Black Nationalism (’65-’74)

Breaking the Camel’s Back

After the assassination of Malcolm X in 1965, Jones left his wife and two kids, and moved to Harlem as a dedicated radical Black Cultural Nationalist.  He aligned himself with the Nation of Islam (NOI), and began sharing many of their nationalist views (Amiri Baraka; Poet, Playwright, Activist 12).  His writings, according to critics, would allegedly gain bigoted connotation during this period, as he became publicly vocal in his convictions and he relaxed his sense of self-censorship (Brown 10).  In his past, he had denounced the pacifist nonviolent tactics of the Civil Rights leaders, but now he stood in staunch opposition; he began to advocate for the pragmatism of militant resistance (Brown 10).

During this period, he would be accused of homophobia, anti-Semitism, male chauvinism, and other intolerance; despite this, his novel System of Dante’s Hell (1965) was well received by critics.  He founded the Black Arts Repertory Theatre/School (BARTS) in Harlem, which would later become the birthplace of the Black Arts Movement (BAM) (Brown 10).  During this time, he opened a publishing company called Jihad, which means ‘struggle’ in Arabic.  In 1966, he remarried to Silvia Robinson, whom he found to be a beautiful, focused, and responsible actress.

Shortly thereafter, Jones was arrested during the 1967 Newark Riots, and although he was later acquitted, this furthered his radicalism and dedication to the Black struggle.  After his acquittal, he changed his name to Amiri Baraka, and his wife changed hers to Amina (Brown 11).  His poetry collection Black Music (1967) describes the abandonment of white people for an all-black existence; his poems advocated violence as a means of achieving social justice, and encouraged the use of words as weapons.  Canonical Consideration.

The Black Arts Movement

(historical information here; Canon discussed on last page)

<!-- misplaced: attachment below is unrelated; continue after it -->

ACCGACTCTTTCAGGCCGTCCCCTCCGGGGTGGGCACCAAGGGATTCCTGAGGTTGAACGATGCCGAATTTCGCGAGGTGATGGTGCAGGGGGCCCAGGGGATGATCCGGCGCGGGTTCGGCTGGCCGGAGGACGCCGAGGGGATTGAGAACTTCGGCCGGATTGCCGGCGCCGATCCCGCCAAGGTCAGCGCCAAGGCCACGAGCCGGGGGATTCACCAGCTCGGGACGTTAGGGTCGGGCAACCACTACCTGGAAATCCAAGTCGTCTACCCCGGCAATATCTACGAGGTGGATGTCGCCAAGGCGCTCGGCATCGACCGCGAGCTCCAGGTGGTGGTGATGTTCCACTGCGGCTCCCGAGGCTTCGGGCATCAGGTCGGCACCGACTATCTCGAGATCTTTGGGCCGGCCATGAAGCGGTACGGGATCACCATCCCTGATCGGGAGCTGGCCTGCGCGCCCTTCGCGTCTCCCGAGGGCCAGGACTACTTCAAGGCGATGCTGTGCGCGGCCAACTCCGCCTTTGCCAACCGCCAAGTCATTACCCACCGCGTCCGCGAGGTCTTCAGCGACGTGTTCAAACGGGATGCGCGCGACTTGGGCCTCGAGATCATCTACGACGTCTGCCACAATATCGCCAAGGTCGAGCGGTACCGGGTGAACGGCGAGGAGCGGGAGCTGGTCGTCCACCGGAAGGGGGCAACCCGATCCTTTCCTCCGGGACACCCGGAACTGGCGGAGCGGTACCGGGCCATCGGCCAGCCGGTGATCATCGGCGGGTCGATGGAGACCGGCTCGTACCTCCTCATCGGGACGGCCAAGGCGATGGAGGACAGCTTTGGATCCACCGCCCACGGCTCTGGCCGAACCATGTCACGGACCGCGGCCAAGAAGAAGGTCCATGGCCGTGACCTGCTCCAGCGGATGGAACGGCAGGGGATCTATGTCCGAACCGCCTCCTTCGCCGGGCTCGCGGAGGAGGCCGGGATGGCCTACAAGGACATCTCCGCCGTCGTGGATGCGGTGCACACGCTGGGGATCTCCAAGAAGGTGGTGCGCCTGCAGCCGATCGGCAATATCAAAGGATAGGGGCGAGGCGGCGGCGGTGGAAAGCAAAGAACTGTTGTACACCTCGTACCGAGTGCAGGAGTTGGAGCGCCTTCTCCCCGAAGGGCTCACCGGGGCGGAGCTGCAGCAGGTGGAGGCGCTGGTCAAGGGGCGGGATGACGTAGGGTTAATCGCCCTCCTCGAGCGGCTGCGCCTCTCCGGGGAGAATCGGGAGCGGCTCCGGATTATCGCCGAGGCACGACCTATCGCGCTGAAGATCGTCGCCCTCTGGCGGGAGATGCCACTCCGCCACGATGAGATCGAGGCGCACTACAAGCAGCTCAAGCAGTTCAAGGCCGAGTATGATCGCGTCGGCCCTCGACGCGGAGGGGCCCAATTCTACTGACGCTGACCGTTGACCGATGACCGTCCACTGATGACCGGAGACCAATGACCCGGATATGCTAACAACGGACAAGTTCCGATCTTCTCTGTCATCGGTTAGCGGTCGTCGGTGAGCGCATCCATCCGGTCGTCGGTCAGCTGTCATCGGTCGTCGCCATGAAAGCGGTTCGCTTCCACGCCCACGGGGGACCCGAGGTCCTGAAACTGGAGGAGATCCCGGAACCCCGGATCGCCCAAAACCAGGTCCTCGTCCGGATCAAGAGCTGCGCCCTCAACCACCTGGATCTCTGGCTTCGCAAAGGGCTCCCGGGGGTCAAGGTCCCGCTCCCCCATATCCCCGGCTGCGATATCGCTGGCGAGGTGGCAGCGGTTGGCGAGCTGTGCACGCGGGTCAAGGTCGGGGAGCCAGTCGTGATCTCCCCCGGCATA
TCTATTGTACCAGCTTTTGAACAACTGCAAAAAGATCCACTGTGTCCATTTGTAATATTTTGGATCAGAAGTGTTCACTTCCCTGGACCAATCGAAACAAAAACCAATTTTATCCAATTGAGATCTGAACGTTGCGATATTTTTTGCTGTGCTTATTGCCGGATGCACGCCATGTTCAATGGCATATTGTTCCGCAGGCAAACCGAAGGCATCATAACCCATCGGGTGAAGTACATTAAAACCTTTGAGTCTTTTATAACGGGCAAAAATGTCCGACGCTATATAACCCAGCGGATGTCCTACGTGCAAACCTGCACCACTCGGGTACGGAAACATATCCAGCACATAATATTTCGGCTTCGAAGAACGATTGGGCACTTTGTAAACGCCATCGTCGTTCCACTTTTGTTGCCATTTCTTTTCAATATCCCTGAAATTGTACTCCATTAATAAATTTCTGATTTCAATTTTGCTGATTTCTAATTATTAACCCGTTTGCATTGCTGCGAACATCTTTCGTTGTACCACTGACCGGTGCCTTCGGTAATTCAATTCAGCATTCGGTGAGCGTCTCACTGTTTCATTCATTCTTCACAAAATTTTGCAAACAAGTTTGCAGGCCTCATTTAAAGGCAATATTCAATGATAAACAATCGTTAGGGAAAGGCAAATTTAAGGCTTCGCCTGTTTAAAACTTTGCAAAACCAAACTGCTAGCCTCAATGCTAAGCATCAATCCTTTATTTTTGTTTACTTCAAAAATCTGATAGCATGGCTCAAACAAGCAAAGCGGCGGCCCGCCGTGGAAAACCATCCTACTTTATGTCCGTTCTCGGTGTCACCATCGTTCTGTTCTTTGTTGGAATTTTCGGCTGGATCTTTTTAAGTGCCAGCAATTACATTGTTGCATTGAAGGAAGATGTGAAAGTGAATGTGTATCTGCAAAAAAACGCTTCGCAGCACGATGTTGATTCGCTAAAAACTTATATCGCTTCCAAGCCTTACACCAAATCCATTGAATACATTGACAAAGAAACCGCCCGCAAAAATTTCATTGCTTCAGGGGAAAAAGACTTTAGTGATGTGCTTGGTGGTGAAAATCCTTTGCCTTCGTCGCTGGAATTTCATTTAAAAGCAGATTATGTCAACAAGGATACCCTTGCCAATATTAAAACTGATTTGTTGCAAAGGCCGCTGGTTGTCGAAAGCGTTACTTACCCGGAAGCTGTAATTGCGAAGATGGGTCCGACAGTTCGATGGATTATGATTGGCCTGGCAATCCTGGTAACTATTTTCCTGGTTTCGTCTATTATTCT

“The Black Arts Movement was the aesthetic and spiritual sister of the Black Power concept.” – Larry Neal (1968 Essay)

After the assassination of Malcolm X on February 21, 1965, LeRoi Jones completely abandoned his hopes of racial equality through assimilation and interaction.  His play Dutchman, would be the last work intended for an integrated world.  By this time, Jones had secured a reputation, alongside James Baldwin, as the most published and nationally respected black contemporary writer.  He moved to Harlem and established the Black Arts Repertory Theatre/School (BARTS), which would become the birthplace of the “Black Arts Movement”.  Black artists began to reject traditional methods of literary representation in light of the society’s failures to reach social equality.

In 1965, Jones published “Black Art”, which was a poem that highlighted “Black Arts” aesthetic convictions.  The movement advocated that blacks take a stance of self-defense, and to resist oppression “by any means necessary”.  This attitude to confront the hierarchical social structure in society, coupled with the deaths of Civil Rights advocates, helped cement Jones as a leading national black figure.

The Black Arts movement advocated for armed resistance, and it seemed to many blacks as the only legitimate means to achieve black liberation.  Unlike the Non-Violent movements that became popularized in the early 1960s, Black Arts advocates rejected integration and assimilation.  The Black Arts Movement and the Black Power Movement fed off of each other, and BAM is often considered as the artistic subset of the movement.

Even though Jones’ only remained in Harlem for a few months, and BARTS was left in financial shambles, the Black Arts Movement would prove to be resilient.  The influences of this period have been monumental on contemporary forms of artistic expression.

Canonical Consideration

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